Only allowing qualifying Congressmen and Senators to run for office allows for a more mature Congress, which will be more careful about its actions. A Representative must be at least 25 years old and a US Citizen for 7 years. That he must be a resident of the state in which he is elected means that he will be more attuned to the needs of the state he represents. A Senator must be at least 30 years old and a citizen for 9 years. He must also be a citizen of the state that he represents. This is a very important feature that our forefathers worked into the Constitution, if a Senator from the Midwest moves to Long Island, for instance, and tries to be elected to office, he will be completely unknowing of policies and problems facing his constituents.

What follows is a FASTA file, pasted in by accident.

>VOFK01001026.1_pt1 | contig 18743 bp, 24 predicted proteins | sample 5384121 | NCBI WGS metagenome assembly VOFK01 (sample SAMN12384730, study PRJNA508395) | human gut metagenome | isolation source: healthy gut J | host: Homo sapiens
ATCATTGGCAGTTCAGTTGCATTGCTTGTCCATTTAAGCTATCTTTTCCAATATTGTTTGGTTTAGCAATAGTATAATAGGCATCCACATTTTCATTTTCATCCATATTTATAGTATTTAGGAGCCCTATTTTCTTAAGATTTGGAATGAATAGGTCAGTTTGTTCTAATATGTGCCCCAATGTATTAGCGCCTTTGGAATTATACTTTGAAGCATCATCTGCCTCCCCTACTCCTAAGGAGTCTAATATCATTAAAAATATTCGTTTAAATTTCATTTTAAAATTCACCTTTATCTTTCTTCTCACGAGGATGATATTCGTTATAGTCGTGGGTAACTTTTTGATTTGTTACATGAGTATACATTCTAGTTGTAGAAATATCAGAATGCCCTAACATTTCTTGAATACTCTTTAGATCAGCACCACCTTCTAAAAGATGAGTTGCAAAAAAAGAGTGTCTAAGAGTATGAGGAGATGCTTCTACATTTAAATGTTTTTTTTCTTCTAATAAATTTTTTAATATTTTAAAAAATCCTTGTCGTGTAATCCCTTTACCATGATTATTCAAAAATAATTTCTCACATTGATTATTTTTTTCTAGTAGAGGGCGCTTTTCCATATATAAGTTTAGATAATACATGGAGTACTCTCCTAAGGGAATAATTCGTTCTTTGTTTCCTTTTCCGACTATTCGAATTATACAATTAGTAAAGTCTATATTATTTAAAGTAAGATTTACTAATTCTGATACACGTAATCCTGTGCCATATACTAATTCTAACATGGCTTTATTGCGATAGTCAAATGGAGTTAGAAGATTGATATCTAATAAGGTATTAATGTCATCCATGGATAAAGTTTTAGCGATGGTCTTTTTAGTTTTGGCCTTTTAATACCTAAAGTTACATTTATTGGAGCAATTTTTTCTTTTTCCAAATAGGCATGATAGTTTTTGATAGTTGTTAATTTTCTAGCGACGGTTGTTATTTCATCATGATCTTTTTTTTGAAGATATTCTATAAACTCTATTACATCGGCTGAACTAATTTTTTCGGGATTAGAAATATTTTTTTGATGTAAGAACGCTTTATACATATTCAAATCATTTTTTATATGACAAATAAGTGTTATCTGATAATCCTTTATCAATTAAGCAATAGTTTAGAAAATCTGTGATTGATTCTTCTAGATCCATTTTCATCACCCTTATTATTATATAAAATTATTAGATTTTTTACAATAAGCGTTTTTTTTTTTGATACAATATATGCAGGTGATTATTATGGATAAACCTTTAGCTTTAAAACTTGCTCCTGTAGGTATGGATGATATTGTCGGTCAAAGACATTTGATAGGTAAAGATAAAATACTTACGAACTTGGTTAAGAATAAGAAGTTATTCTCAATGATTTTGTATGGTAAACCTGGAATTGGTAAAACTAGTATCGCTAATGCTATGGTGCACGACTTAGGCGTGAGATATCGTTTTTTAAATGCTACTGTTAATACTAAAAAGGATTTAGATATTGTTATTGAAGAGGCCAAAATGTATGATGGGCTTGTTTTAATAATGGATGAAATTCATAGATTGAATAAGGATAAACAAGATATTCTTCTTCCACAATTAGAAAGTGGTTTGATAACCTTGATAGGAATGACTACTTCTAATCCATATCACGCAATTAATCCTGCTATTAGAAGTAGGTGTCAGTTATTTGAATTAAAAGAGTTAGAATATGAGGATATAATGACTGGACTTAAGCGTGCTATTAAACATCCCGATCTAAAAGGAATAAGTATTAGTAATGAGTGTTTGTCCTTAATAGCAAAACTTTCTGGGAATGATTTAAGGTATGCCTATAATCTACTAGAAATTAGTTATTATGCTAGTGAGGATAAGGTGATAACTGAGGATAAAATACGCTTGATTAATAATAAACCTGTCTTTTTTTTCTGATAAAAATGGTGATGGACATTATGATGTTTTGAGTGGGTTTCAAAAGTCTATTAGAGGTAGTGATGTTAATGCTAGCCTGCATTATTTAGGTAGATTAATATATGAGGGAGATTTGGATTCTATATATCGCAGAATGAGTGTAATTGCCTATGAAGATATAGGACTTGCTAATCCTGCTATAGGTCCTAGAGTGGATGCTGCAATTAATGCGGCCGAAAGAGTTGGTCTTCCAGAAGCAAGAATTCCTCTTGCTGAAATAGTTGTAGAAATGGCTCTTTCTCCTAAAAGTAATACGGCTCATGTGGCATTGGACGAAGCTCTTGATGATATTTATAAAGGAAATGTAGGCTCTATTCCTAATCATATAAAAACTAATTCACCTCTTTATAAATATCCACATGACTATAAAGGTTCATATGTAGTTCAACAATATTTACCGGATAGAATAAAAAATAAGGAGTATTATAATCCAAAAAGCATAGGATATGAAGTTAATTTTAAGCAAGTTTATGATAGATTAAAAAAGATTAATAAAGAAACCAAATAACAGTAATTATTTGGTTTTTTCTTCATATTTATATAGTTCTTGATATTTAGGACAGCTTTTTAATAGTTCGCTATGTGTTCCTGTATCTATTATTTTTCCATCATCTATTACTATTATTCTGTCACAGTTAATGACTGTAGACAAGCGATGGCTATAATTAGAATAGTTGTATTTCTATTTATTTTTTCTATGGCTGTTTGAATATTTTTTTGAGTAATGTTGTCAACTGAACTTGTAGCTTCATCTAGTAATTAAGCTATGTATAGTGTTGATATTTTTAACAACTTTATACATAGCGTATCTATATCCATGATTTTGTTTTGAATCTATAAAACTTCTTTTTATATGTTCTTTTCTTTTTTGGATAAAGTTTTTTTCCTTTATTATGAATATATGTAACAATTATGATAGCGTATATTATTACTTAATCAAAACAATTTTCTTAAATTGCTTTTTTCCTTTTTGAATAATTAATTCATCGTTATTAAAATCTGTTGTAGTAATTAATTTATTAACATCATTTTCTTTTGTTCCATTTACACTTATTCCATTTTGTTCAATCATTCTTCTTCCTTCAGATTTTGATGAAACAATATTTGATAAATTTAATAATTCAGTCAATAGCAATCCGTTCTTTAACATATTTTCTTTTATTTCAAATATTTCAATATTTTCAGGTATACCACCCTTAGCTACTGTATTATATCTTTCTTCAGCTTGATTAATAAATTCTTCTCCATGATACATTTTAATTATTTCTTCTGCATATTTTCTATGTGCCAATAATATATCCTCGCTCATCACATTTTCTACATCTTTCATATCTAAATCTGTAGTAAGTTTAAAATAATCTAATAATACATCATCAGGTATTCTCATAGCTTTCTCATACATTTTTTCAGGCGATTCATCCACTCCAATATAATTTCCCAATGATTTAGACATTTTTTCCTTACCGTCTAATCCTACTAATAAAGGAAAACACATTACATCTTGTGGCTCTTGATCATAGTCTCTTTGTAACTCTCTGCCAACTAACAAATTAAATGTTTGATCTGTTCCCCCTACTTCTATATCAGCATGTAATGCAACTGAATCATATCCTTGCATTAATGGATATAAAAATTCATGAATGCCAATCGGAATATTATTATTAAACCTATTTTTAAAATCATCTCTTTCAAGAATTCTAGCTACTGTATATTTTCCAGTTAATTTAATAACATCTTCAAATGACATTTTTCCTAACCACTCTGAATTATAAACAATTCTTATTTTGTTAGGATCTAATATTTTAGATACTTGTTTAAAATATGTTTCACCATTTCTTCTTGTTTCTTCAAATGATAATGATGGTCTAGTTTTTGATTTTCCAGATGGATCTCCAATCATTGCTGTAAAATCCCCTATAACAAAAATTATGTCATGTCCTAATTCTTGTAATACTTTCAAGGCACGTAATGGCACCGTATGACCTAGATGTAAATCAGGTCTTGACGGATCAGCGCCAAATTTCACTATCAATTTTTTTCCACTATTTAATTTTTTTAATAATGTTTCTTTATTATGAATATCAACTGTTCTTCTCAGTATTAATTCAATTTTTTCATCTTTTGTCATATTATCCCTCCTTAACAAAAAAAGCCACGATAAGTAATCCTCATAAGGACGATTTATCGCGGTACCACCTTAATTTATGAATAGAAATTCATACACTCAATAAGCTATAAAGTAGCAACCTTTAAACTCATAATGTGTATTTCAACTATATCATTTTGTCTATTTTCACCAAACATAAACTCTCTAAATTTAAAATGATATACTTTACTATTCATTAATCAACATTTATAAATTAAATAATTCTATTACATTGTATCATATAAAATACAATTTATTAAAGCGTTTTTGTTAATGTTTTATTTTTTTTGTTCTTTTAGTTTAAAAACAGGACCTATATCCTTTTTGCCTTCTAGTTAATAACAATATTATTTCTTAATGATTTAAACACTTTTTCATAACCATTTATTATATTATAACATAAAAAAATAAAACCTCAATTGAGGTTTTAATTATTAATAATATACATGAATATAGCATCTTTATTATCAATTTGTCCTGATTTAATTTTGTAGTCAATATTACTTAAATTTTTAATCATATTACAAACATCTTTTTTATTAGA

Our forefathers, unfortunately, were unable to foresee the fact that government and the nation would have grown far beyond their wildest dreams, and therefore many of their ideas and systems fall short in the present day. The main problem with the system that our forefathers created is that sometimes, checks and balances are too slow, cumbersome and intertwined. It can hinder processes that should go quickly and easily. Separation of powers worked very well, but again, occasionally matters can become too separated and cause more problems and strife than the Founders could have realized. This is by no way their fault, adapting the government to its changing situation is our responsibility, not the Founders.
The Founding Fathers limit the power of government in the Constitution utilizing many different tactics, many more than even the aforementioned. Their main intent was to make the nation less democratic and to keep the government small. The Constitution has accomplished the Founding Fathers’ goal until now, and will hopefully continue doing so in the future.